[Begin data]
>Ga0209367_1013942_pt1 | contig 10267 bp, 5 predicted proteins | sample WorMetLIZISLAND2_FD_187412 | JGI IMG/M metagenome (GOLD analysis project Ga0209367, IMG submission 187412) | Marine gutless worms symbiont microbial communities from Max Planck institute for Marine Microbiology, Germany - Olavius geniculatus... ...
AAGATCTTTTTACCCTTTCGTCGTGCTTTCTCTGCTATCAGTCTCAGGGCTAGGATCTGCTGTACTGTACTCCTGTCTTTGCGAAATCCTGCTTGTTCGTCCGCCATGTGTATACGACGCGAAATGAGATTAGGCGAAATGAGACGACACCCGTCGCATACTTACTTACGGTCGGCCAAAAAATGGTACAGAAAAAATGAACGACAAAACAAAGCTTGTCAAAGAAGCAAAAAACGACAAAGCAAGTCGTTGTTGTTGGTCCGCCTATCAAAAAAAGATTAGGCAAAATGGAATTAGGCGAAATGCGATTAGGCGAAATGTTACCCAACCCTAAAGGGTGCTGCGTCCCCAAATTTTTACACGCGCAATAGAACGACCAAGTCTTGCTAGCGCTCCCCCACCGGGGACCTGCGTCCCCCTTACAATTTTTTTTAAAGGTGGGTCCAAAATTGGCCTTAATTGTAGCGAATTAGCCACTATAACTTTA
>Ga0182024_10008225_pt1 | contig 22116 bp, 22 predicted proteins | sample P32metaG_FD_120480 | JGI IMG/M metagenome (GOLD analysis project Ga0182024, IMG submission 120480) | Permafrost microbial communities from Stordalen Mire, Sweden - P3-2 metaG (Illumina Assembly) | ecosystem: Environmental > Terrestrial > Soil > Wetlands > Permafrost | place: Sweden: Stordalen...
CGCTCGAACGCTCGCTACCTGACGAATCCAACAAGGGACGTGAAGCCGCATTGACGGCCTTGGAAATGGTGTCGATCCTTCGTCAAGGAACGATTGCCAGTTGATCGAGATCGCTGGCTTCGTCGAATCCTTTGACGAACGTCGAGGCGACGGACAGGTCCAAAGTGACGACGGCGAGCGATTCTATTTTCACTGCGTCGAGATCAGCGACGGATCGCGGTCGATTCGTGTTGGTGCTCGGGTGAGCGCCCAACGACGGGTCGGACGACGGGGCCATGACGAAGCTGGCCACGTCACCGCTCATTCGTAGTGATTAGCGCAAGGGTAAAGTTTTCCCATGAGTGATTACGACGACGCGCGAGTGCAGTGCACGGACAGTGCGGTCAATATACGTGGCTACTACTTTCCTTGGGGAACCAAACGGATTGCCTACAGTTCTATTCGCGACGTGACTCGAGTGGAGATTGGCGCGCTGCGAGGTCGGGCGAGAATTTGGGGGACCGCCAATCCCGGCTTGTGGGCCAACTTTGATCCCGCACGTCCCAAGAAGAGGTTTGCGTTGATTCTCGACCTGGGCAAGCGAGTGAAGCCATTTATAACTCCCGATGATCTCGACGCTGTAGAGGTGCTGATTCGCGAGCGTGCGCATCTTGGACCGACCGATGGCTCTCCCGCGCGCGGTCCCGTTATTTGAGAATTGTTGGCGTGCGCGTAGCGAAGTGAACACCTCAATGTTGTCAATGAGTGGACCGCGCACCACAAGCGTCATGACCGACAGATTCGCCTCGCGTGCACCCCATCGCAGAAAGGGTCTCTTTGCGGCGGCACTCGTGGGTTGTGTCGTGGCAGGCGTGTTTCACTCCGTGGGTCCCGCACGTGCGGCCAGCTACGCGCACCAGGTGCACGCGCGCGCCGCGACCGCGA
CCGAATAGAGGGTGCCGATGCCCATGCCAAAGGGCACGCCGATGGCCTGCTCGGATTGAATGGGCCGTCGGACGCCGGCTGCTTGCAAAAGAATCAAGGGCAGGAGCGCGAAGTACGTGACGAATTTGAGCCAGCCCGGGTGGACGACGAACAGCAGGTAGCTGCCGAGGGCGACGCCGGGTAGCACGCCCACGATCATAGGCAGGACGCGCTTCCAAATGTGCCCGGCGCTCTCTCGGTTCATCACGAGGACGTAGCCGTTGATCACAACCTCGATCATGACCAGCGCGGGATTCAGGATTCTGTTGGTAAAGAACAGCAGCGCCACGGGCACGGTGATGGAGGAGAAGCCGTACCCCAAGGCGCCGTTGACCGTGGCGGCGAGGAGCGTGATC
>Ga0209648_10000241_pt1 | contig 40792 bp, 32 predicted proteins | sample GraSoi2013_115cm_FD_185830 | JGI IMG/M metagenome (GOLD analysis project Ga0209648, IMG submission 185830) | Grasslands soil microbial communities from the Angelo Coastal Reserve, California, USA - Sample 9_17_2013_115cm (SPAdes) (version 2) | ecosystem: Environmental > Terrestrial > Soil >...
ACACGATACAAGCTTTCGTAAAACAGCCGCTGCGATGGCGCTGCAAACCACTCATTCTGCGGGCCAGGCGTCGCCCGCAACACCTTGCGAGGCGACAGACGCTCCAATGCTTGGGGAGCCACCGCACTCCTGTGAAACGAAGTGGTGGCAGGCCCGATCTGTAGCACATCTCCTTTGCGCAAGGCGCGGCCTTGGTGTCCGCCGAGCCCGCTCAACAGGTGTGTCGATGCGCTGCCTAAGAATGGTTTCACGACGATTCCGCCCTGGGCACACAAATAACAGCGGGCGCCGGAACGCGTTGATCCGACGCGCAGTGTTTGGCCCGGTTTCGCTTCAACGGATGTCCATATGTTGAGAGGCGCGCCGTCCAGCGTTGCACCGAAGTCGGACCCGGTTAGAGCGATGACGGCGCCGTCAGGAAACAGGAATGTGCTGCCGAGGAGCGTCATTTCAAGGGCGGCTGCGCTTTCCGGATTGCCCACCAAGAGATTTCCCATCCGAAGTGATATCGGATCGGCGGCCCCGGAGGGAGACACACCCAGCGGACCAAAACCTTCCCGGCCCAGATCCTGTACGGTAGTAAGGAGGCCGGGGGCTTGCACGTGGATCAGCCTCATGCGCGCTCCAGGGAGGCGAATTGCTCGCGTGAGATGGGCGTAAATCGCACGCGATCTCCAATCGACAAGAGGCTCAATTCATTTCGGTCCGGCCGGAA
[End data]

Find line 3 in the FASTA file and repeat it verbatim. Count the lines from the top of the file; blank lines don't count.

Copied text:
>Ga0182024_10008225_pt1 | contig 22116 bp, 22 predicted proteins | sample P32metaG_FD_120480 | JGI IMG/M metagenome (GOLD analysis project Ga0182024, IMG submission 120480) | Permafrost microbial communities from Stordalen Mire, Sweden - P3-2 metaG (Illumina Assembly) | ecosystem: Environmental > Terrestrial > Soil > Wetlands > Permafrost | place: Sweden: Stordalen...